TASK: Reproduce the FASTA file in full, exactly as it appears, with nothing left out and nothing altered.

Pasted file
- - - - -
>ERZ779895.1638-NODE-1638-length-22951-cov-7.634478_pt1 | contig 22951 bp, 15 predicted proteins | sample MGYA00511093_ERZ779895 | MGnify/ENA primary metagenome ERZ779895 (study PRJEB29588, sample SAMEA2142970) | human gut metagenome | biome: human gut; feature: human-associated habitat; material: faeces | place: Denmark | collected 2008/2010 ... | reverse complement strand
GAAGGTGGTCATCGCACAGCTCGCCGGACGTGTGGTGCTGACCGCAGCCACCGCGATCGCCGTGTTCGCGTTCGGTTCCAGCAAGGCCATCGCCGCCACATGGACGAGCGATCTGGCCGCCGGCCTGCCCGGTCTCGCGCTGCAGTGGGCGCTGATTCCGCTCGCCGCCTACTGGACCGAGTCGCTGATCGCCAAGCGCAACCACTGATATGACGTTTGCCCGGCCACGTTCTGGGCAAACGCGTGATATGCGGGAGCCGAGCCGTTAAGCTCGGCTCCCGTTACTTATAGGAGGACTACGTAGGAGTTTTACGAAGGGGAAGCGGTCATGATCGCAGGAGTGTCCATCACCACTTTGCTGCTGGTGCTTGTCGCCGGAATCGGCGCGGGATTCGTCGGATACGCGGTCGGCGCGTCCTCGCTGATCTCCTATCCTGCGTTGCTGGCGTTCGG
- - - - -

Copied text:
>ERZ779895.1638-NODE-1638-length-22951-cov-7.634478_pt1 | contig 22951 bp, 15 predicted proteins | sample MGYA00511093_ERZ779895 | MGnify/ENA primary metagenome ERZ779895 (study PRJEB29588, sample SAMEA2142970) | human gut metagenome | biome: human gut; feature: human-associated habitat; material: faeces | place: Denmark | collected 2008/2010 ... | reverse complement strand
GAAGGTGGTCATCGCACAGCTCGCCGGACGTGTGGTGCTGACCGCAGCCACCGCGATCGCCGTGTTCGCGTTCGGTTCCAGCAAGGCCATCGCCGCCACATGGACGAGCGATCTGGCCGCCGGCCTGCCCGGTCTCGCGCTGCAGTGGGCGCTGATTCCGCTCGCCGCCTACTGGACCGAGTCGCTGATCGCCAAGCGCAACCACTGATATGACGTTTGCCCGGCCACGTTCTGGGCAAACGCGTGATATGCGGGAGCCGAGCCGTTAAGCTCGGCTCCCGTTACTTATAGGAGGACTACGTAGGAGTTTTACGAAGGGGAAGCGGTCATGATCGCAGGAGTGTCCATCACCACTTTGCTGCTGGTGCTTGTCGCCGGAATCGGCGCGGGATTCGTCGGATACGCGGTCGGCGCGTCCTCGCTGATCTCCTATCCTGCGTTGCTGGCGTTCGG